Maybe not what you think of when you hear the words “best” and “motorcycle helmet” in the same sentence, but for 150 bucks, this is, believe it or not, one of the most comfortable helmets we evaluated in 2005.
It’s both DOT and Snell approved; it has an internal fit like an Arai Quantum II; a liner that betrays its low price; and acres of chin room. Sure, it has a couple of faults, but the CL-14 is a good reason why HJC is the #1 helmet company in the U.S.A. (“Burn”).
Another surprise, and again probably not what you think of when pairing the words “best” and “motorcycle jacket”.
But not everyone has $500 or more to spend on motorcycle clothing. This jacket is very serviceable; it’s soft and comfortable; and it goes great with a cheap pair of Tourmaster overpants.
Don’t be intimidated by status brands; you don’t have to spend much to get better protection than a pair of jeans and a windbreaker. Why do I find myself always reaching for this jacket when I have a dozen others to choose from? (Rick)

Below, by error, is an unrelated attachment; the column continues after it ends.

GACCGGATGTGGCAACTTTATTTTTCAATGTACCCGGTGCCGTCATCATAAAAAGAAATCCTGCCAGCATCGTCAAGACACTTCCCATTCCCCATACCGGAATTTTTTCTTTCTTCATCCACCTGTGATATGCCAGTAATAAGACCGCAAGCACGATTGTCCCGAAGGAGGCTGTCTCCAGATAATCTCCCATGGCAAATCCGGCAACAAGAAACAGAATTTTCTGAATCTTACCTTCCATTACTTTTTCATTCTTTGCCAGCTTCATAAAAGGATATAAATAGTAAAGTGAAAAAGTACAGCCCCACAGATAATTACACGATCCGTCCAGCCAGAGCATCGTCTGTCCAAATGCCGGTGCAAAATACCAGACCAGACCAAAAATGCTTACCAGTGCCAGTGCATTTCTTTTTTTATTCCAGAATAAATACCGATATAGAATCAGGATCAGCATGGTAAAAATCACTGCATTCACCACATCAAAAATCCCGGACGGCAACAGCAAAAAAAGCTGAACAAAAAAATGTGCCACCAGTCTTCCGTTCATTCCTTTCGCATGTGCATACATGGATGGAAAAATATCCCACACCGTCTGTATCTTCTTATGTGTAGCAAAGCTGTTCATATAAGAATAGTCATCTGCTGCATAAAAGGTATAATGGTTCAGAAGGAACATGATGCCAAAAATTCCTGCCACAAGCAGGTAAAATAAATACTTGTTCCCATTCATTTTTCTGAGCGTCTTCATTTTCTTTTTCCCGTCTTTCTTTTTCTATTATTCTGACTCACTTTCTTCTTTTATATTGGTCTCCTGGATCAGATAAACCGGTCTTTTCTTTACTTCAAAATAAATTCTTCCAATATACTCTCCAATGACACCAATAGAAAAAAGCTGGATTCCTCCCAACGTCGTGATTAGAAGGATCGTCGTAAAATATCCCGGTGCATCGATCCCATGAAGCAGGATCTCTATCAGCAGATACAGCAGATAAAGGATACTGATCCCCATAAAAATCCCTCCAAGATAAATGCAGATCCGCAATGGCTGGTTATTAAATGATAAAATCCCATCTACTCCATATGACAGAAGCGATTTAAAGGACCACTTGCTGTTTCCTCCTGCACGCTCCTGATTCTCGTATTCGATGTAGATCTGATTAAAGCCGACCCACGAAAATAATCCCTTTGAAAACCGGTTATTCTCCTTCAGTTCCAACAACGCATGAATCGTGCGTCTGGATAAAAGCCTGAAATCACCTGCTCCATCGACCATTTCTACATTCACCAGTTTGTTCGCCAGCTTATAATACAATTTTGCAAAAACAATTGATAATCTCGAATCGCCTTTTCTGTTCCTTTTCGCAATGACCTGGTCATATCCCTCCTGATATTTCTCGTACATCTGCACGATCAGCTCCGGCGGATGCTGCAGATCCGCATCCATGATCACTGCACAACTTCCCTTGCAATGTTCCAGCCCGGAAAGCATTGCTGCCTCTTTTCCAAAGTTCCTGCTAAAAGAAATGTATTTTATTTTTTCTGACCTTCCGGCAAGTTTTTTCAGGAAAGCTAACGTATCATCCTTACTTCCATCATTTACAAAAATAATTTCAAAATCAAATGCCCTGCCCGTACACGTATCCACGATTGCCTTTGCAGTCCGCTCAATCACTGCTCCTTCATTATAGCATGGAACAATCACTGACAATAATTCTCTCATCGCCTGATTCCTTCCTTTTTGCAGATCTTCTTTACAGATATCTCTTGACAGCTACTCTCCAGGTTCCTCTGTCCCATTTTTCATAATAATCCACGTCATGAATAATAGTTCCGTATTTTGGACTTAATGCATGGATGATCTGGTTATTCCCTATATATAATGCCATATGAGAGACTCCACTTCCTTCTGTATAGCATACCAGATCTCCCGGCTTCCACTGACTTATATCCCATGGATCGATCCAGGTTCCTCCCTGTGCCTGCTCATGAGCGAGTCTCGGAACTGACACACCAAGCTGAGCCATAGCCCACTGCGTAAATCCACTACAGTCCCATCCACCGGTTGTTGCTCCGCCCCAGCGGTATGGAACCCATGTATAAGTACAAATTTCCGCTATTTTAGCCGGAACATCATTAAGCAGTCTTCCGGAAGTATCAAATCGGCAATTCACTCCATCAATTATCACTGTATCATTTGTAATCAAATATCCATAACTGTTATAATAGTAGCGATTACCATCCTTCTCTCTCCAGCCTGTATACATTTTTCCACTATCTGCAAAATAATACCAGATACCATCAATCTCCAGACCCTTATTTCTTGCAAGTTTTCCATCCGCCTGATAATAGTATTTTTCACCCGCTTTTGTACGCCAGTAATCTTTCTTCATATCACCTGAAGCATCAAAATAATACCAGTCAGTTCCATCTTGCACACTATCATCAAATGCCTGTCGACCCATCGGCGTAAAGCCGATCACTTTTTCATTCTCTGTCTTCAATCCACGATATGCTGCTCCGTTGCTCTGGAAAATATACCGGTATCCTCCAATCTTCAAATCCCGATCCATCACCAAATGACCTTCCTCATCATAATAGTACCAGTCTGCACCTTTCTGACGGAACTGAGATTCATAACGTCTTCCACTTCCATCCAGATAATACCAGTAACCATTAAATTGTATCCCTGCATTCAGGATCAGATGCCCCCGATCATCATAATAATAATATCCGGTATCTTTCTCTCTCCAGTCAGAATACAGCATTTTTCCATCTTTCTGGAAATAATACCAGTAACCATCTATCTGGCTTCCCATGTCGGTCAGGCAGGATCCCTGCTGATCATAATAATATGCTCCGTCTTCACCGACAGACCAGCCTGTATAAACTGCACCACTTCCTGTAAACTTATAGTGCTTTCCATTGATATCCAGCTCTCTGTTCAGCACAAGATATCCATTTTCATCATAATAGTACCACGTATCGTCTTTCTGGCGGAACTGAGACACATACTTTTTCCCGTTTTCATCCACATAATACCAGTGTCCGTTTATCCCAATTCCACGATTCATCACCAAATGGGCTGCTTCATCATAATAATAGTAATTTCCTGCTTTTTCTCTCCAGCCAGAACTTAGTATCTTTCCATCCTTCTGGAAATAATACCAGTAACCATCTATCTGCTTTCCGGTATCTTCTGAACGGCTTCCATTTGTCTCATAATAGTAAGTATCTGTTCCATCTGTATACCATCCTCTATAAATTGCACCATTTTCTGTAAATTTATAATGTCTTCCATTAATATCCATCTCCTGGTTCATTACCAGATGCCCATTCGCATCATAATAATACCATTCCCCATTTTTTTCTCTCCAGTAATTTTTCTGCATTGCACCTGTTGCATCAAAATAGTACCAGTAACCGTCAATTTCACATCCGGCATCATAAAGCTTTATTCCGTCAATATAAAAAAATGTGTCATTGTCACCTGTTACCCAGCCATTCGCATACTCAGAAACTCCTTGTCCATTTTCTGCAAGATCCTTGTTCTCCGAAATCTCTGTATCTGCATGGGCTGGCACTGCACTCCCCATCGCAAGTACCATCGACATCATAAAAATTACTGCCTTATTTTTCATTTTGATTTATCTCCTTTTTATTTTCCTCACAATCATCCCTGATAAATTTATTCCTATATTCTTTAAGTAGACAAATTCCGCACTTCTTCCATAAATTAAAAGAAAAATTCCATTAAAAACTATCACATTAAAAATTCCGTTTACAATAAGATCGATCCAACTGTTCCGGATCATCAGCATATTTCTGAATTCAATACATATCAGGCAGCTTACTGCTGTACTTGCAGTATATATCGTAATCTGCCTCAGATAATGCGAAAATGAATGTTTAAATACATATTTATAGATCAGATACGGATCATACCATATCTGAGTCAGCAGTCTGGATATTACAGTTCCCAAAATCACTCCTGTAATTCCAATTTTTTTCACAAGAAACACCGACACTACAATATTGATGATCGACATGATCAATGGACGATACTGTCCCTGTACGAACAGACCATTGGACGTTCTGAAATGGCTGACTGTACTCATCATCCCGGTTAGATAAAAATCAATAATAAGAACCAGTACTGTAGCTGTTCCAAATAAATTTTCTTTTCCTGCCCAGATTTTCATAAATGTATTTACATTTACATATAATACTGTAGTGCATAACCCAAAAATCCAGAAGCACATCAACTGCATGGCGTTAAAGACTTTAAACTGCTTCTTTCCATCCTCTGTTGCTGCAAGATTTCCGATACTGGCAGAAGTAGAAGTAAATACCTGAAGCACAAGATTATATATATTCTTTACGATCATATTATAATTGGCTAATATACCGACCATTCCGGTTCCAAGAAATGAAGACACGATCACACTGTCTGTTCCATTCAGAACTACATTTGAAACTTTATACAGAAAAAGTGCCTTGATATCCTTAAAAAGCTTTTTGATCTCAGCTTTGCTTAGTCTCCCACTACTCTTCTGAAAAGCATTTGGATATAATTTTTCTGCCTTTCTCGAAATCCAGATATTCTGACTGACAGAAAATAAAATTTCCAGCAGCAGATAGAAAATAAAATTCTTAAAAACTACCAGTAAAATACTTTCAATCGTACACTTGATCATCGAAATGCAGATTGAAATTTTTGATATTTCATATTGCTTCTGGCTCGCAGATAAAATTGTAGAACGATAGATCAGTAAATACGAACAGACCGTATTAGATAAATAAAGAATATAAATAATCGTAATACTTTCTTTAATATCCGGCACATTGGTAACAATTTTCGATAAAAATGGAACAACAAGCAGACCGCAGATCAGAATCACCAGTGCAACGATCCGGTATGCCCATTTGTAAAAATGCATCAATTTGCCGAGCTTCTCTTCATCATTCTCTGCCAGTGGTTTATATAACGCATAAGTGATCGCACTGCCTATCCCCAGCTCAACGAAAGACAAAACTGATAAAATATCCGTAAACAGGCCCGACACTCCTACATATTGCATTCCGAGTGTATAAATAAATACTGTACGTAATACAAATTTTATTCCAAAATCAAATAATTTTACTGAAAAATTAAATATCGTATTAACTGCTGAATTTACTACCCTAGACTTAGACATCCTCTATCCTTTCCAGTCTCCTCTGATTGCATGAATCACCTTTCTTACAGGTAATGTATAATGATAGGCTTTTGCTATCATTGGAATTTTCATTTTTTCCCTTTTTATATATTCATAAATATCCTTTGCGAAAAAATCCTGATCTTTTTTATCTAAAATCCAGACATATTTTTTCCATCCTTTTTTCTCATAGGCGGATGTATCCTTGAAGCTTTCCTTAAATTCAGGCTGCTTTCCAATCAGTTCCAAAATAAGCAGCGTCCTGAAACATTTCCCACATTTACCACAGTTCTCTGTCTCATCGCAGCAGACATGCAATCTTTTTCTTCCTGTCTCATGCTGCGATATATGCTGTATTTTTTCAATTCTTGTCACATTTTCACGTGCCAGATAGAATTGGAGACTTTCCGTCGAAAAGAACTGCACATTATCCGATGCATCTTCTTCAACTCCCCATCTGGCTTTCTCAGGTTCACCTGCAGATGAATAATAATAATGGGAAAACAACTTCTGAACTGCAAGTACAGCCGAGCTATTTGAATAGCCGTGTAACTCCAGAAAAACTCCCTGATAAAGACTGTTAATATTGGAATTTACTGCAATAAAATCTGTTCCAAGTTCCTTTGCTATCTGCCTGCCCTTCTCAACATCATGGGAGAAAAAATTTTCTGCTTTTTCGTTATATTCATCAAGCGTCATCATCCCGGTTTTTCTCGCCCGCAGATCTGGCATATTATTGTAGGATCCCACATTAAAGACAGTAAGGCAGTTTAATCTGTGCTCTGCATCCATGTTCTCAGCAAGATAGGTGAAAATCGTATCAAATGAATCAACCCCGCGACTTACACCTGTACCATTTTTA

Expensive as jade, but unlike anything else on the market.
The fabric is the conductor, so there are no bulky wires and no hot spots. Super high quality; feels like a street vest; simple and robust connectors and a nice controller. And by the way, it keeps me beaucoup warm (“Burn”).
I have no idea if these will actually protect my hands better than a pair costing three times as much, but they’re thicker than grits, tougher than iron and THEY STAY ON. ‘Nuff said (Rick and “Burn” agree on this one).
Absolutely the best invention for hauling motorcycles on a flatbed trailer, bar none. I wish there was a U.S. distributor. Combined with the Bike Grab front wheel chock, your trailering worries are over (Staff).